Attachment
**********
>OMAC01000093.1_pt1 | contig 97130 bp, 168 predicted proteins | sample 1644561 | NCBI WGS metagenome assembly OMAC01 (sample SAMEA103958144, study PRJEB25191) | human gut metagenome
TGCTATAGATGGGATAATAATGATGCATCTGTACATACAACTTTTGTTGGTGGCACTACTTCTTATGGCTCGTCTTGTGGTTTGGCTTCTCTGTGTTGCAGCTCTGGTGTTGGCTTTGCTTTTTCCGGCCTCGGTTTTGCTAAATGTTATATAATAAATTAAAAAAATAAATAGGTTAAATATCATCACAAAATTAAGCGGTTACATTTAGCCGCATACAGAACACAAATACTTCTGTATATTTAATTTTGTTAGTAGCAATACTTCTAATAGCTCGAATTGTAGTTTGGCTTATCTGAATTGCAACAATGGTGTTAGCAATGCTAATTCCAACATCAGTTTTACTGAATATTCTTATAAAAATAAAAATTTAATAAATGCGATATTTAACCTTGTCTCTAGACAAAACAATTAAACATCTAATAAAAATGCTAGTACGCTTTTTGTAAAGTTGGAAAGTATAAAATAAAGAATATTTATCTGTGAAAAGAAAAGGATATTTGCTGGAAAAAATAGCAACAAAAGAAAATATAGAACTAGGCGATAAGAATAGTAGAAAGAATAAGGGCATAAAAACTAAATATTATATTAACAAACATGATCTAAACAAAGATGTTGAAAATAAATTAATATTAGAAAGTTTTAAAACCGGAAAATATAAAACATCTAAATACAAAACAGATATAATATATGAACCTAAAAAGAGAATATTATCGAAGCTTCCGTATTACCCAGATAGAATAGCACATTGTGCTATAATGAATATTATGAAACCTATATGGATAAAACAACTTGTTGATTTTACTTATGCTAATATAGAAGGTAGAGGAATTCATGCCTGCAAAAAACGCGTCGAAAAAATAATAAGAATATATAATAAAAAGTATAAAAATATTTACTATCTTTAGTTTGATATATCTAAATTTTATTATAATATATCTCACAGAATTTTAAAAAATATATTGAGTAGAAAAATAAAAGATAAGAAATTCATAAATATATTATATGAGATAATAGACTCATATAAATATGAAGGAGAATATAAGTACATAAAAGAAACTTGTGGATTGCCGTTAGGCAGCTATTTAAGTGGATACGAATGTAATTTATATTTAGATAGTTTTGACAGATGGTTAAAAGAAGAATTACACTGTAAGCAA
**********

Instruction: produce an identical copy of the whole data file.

>OMAC01000093.1_pt1 | contig 97130 bp, 168 predicted proteins | sample 1644561 | NCBI WGS metagenome assembly OMAC01 (sample SAMEA103958144, study PRJEB25191) | human gut metagenome
TGCTATAGATGGGATAATAATGATGCATCTGTACATACAACTTTTGTTGGTGGCACTACTTCTTATGGCTCGTCTTGTGGTTTGGCTTCTCTGTGTTGCAGCTCTGGTGTTGGCTTTGCTTTTTCCGGCCTCGGTTTTGCTAAATGTTATATAATAAATTAAAAAAATAAATAGGTTAAATATCATCACAAAATTAAGCGGTTACATTTAGCCGCATACAGAACACAAATACTTCTGTATATTTAATTTTGTTAGTAGCAATACTTCTAATAGCTCGAATTGTAGTTTGGCTTATCTGAATTGCAACAATGGTGTTAGCAATGCTAATTCCAACATCAGTTTTACTGAATATTCTTATAAAAATAAAAATTTAATAAATGCGATATTTAACCTTGTCTCTAGACAAAACAATTAAACATCTAATAAAAATGCTAGTACGCTTTTTGTAAAGTTGGAAAGTATAAAATAAAGAATATTTATCTGTGAAAAGAAAAGGATATTTGCTGGAAAAAATAGCAACAAAAGAAAATATAGAACTAGGCGATAAGAATAGTAGAAAGAATAAGGGCATAAAAACTAAATATTATATTAACAAACATGATCTAAACAAAGATGTTGAAAATAAATTAATATTAGAAAGTTTTAAAACCGGAAAATATAAAACATCTAAATACAAAACAGATATAATATATGAACCTAAAAAGAGAATATTATCGAAGCTTCCGTATTACCCAGATAGAATAGCACATTGTGCTATAATGAATATTATGAAACCTATATGGATAAAACAACTTGTTGATTTTACTTATGCTAATATAGAAGGTAGAGGAATTCATGCCTGCAAAAAACGCGTCGAAAAAATAATAAGAATATATAATAAAAAGTATAAAAATATTTACTATCTTTAGTTTGATATATCTAAATTTTATTATAATATATCTCACAGAATTTTAAAAAATATATTGAGTAGAAAAATAAAAGATAAGAAATTCATAAATATATTATATGAGATAATAGACTCATATAAATATGAAGGAGAATATAAGTACATAAAAGAAACTTGTGGATTGCCGTTAGGCAGCTATTTAAGTGGATACGAATGTAATTTATATTTAGATAGTTTTGACAGATGGTTAAAAGAAGAATTACACTGTAAGCAA